Some cricket traditionalists hate it, but there can be no denying the success of the splendidly named Big Bash League. Australia’s domestic Twenty20 competition draws huge crowds. Last season’s average attendance was nearly 19,000 and figures are currently up nearly 20 per cent. Television audiences are big, with more than a million viewers watching every night.
Most encouragingly, the success of Big Bash did not have a detrimental effect on Australia’s four-Test series against India, played over much the same period. A total of 470,219 spectators attended the matches, 61,692 more than a series between the same teams three years ago. Television audiences rose from 1,275,000 viewers per day three years ago to 1,329,000.
Tennis should take notice. While cricket realised that it needed more than five-day Test matches to appeal to a wider audience, tennis has been slow to embrace such thinking.
Although standards of play have risen, that has not necessarily been to anyone’s benefit. Players at the highest level are quicker and fitter, while string and racket technology make it easier to hit the ball harder. Courts are slower, making it more difficult to hit winners.
Consequently, fewer players come to the net because they know they can be passed by opponents who stand back. The vast majority of players are now resolute baseliners. Few matches feature major contrasts of styles.
Significantly, most of the records in terms of match length have been set in recent years. John Isner and Nicolas Mahut famously played the longest match of all time (11 hours and five minutes) at Wimbledon in 2011, Novak Djokovic beat Rafael Nadal in the longest Grand Slam final (five hours and 53 minutes) at the Australian Open in 2012 and Lukas Rosol and Tomas Berdych won the Davis Cup’s longest doubles match (seven hours and two minutes) in 2013.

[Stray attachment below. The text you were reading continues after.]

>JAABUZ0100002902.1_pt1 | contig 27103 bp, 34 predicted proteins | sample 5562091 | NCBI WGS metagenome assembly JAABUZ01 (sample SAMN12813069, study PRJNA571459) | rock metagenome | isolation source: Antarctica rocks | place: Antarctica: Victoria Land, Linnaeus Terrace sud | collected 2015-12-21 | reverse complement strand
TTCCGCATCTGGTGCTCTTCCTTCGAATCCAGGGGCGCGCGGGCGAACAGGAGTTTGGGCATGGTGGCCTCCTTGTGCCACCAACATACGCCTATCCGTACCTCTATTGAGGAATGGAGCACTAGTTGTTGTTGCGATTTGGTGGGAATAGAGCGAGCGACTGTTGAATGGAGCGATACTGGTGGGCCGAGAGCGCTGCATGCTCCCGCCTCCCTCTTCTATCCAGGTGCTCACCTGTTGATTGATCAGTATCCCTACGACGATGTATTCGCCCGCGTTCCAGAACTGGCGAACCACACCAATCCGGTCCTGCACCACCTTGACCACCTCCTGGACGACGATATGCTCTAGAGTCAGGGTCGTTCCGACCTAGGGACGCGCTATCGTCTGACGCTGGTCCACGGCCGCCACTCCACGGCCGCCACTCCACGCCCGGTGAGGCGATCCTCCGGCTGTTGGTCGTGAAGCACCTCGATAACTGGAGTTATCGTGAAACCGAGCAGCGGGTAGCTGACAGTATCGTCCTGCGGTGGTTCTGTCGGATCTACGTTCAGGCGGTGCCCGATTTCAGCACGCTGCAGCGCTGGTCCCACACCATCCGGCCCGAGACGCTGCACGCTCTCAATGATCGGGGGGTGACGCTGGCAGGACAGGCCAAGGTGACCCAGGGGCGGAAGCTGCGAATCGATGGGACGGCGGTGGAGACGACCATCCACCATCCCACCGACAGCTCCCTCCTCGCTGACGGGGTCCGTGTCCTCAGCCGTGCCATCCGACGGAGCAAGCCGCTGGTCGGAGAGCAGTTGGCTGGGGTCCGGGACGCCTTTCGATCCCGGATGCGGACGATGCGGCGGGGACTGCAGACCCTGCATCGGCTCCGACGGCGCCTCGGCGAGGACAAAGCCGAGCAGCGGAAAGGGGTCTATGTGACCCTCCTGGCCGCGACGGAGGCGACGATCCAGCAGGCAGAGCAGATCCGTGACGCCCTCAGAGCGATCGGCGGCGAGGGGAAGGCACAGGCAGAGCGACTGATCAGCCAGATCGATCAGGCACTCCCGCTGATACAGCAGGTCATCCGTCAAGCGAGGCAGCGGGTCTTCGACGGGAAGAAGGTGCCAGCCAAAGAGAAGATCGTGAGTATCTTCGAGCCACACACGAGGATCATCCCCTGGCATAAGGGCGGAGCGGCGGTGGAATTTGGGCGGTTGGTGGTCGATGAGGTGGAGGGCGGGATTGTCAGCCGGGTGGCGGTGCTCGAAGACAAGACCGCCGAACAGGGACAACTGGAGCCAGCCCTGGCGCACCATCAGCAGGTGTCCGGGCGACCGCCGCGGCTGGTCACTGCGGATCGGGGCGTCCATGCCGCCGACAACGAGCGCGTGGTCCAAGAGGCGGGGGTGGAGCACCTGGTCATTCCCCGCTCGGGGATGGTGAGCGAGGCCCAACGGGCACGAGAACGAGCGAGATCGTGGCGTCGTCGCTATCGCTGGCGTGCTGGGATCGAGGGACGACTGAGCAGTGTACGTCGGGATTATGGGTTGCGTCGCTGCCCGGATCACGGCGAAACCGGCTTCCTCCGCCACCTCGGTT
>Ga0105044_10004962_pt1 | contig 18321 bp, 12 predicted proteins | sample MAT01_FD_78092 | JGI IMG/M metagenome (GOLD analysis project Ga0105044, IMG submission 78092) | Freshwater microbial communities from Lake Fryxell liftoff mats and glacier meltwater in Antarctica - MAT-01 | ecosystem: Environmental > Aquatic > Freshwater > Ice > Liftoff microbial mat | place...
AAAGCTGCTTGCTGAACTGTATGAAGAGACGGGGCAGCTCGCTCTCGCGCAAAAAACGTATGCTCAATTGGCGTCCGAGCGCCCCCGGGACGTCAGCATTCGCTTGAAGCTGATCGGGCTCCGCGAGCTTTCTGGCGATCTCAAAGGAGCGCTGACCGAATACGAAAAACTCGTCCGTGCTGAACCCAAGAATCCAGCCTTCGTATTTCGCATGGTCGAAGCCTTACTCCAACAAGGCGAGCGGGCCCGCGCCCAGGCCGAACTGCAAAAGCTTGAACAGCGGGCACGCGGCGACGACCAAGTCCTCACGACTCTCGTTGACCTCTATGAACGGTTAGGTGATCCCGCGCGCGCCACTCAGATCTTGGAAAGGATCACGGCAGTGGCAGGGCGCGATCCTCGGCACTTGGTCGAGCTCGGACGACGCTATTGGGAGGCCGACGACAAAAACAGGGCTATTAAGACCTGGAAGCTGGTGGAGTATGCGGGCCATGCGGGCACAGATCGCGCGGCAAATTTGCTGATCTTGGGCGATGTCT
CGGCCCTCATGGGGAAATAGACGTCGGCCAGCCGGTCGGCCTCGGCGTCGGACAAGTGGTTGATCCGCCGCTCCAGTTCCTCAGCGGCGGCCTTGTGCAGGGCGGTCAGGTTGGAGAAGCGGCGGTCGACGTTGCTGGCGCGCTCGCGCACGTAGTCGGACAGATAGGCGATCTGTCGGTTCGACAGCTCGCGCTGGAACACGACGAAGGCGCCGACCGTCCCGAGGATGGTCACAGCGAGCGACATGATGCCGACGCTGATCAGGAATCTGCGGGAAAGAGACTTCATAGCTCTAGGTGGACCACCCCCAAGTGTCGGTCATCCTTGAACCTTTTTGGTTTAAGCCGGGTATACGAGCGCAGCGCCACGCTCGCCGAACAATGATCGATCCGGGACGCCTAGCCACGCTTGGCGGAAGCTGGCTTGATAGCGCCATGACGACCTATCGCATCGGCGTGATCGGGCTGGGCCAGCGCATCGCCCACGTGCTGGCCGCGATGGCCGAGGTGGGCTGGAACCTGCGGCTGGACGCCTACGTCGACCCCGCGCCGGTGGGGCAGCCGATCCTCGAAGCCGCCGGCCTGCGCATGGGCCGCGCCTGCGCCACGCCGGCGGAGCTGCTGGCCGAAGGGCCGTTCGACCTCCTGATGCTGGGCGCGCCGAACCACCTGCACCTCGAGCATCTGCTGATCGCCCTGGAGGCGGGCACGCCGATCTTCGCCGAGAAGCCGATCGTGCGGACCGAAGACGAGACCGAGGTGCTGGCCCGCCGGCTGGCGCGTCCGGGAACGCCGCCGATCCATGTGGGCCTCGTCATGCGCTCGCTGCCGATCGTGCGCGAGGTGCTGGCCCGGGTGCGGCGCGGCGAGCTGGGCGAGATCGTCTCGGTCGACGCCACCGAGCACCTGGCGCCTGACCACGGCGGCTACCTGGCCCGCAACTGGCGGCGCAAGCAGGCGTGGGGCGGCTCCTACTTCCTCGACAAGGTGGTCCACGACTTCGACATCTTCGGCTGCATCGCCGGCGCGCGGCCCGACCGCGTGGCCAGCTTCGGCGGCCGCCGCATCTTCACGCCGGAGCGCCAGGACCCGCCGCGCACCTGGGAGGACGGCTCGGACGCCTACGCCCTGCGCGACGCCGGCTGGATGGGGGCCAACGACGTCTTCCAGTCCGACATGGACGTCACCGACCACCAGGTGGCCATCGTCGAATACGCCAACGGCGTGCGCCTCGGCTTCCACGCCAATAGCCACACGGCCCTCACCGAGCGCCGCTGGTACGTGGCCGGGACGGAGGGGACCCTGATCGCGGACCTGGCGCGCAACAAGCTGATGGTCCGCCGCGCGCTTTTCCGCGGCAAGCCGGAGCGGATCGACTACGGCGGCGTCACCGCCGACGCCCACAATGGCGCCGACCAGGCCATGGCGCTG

Playing longer matches has led to some epic Grand Slam confrontations, but many matches played at a lower level can be tedious – in an age when time has become the most precious commodity for many.
Just as Twenty20 has opened cricket up to a bigger audience, so a taste of Fast4 could appeal to a broader range of tennis fans. Craig Tiley, the forward-thinking executive in charge of Australian tennis, believes that professional players will soon compete in tournaments using the new format. The problem will be finding a place for a new branch of the sport in an already congested calendar as the governing bodies defend their own patches.
The beauty of Fast4 is that, unlike Twenty20, it does not change the way in which the game is played, other than to make competition more intense. Players win points in exactly the same way as in the traditional game.
Even if the new format is never taken up at the top, it can play a big part in reinvigorating grass-roots tennis. Anyone who captains a club team knows how hard it can be to persuade members to play at the weekend, while parents can be reluctant to let their offspring play tennis when they have little idea what time their matches will finish. Playing Fast4 tennis – or at least adopting parts of its format to make match times more predictable – could change all that.Reuse content